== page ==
Sulphation of resveratrol, a natural product present in grapes and wine, in the human liver and duodenum
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1. Resveratrol, a polyphenolic compound present in grapes and wine, has beneficial effects against cancer and protective effects on the cardiovascular system. It is present in the diet, and the hepatic and duodenal sulphation might limit the bioavailability of this compound. The aim was to study the sulphation of resveratrol in the human liver and duodenum.
2. A simple and reproducible radiometric assay for resveratrol sulphation was developed. It employed 3'-phosphoadenosine-5'-phosphosulphate-[35S] as the sulphate donor and the rates of resveratrol sulphation (mean +/- SD, pmol/min/mg cytosolic protein) were 90 +/- 21 (liver, n = 10) and 74 +/- 60 (duodenum, n = 10, p = 0.082).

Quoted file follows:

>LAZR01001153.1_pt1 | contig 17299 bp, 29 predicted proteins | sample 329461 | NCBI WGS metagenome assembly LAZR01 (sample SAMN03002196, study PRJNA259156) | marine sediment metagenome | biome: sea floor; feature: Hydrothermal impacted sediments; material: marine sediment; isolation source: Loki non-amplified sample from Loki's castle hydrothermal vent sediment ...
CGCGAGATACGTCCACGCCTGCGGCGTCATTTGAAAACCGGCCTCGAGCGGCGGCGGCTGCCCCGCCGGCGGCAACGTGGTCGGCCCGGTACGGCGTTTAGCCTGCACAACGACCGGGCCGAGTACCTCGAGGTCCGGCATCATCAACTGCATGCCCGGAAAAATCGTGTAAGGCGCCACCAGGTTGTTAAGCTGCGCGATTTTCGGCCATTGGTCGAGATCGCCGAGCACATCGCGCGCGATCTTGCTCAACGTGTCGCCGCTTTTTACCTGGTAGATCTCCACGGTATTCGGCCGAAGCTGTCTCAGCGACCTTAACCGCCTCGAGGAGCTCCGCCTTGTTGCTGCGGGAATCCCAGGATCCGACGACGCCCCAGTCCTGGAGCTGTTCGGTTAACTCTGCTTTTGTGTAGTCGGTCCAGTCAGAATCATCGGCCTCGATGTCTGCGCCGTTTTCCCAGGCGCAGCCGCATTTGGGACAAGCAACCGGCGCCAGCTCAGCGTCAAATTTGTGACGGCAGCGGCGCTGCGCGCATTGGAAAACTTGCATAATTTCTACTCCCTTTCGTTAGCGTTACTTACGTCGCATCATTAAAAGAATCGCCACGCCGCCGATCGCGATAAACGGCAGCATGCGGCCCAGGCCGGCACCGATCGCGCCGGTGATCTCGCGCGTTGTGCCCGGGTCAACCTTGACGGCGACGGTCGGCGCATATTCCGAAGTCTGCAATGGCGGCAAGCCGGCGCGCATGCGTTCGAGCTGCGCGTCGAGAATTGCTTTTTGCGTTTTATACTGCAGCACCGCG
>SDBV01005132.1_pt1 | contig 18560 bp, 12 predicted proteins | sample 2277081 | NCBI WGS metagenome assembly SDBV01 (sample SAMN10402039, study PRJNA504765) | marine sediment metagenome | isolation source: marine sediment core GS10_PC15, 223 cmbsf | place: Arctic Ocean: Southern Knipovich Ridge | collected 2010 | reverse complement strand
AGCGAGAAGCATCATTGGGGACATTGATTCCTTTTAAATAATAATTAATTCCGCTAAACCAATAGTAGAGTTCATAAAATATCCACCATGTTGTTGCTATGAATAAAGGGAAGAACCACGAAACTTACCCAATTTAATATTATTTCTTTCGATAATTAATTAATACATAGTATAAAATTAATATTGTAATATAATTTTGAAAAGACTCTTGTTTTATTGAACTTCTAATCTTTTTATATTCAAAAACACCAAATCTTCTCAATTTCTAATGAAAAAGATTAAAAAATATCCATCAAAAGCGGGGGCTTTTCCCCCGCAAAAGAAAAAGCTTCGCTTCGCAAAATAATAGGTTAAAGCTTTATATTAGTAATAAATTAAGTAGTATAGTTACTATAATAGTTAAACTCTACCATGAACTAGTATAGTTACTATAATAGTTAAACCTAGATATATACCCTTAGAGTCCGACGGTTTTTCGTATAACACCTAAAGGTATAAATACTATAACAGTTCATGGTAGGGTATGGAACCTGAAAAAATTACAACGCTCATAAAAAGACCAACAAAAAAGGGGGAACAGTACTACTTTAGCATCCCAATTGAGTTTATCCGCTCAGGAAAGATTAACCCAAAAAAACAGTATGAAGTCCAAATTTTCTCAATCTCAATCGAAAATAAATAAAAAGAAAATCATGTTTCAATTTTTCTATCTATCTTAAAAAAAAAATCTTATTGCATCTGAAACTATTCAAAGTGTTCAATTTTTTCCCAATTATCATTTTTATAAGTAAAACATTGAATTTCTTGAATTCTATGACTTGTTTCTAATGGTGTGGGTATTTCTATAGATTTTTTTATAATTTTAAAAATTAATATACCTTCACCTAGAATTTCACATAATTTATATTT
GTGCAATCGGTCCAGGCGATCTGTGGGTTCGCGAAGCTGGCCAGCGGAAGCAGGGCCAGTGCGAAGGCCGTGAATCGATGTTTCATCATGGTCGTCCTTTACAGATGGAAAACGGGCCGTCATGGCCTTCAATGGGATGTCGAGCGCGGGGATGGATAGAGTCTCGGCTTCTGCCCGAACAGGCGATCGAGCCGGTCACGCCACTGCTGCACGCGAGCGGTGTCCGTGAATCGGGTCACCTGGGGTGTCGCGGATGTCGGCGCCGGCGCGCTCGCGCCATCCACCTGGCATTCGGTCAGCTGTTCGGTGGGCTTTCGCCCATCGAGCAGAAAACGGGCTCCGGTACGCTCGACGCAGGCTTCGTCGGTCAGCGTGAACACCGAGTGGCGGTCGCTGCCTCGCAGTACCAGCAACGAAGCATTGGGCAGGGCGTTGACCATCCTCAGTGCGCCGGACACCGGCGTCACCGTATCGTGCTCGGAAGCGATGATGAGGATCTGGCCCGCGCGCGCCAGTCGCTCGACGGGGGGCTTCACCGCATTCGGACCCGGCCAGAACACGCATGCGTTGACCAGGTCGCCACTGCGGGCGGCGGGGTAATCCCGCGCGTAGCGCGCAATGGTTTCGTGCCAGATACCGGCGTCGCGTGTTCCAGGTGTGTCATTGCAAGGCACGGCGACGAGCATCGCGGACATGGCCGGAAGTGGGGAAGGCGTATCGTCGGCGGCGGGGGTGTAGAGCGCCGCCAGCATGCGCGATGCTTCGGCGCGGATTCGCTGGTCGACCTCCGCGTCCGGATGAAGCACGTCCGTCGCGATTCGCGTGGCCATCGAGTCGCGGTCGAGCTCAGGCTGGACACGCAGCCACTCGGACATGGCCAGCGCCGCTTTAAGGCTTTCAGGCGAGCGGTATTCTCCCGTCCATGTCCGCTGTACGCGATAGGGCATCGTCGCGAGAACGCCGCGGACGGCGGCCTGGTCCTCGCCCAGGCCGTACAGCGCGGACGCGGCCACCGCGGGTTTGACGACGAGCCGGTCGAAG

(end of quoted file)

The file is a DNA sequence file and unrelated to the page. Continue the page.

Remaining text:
3. Resveratrol sulphotransferase followed Michaelis-Menten kinetics and Km (mean +/- SD; µM) was 0.63 +/- 0.03 (liver, n = 5) and 0.50 +/- 0.26 (duodenum, n = 5, p = 0.39) and Vmax (mean +/- SD, pmol/min/mg cytosolic protein) were 125 +/- 31 (liver, n = 5) and 129 +/- 85 (duodenum, n = 5, p = 0.62).
4. Resveratrol sulphation was inhibited by the flavonoid quercetin, by mefenamic acid and salicylic acid, two commonly used non-steroidal anti-inflammatory drugs. IC50 of resveratrol sulphation for quercetin was 12 +/- 2 pM (liver) and 15 +/- 2 pM (duodenum), those for mefenamic acid were 24 +/- 3 nM (liver) and 11 +/- 0.6 nM (duodenum), and those for salicylic acid were 53 +/- 9 µM (liver) and 66 +/- 4 µM (duodenum).
5. The potent inhibition of resveratrol sulphation by quercetin, a flavonoid present in wine, fruits and vegetables, suggests that compounds present in the diet may inhibit the sulphation of resveratrol, thus improving its bioavailability.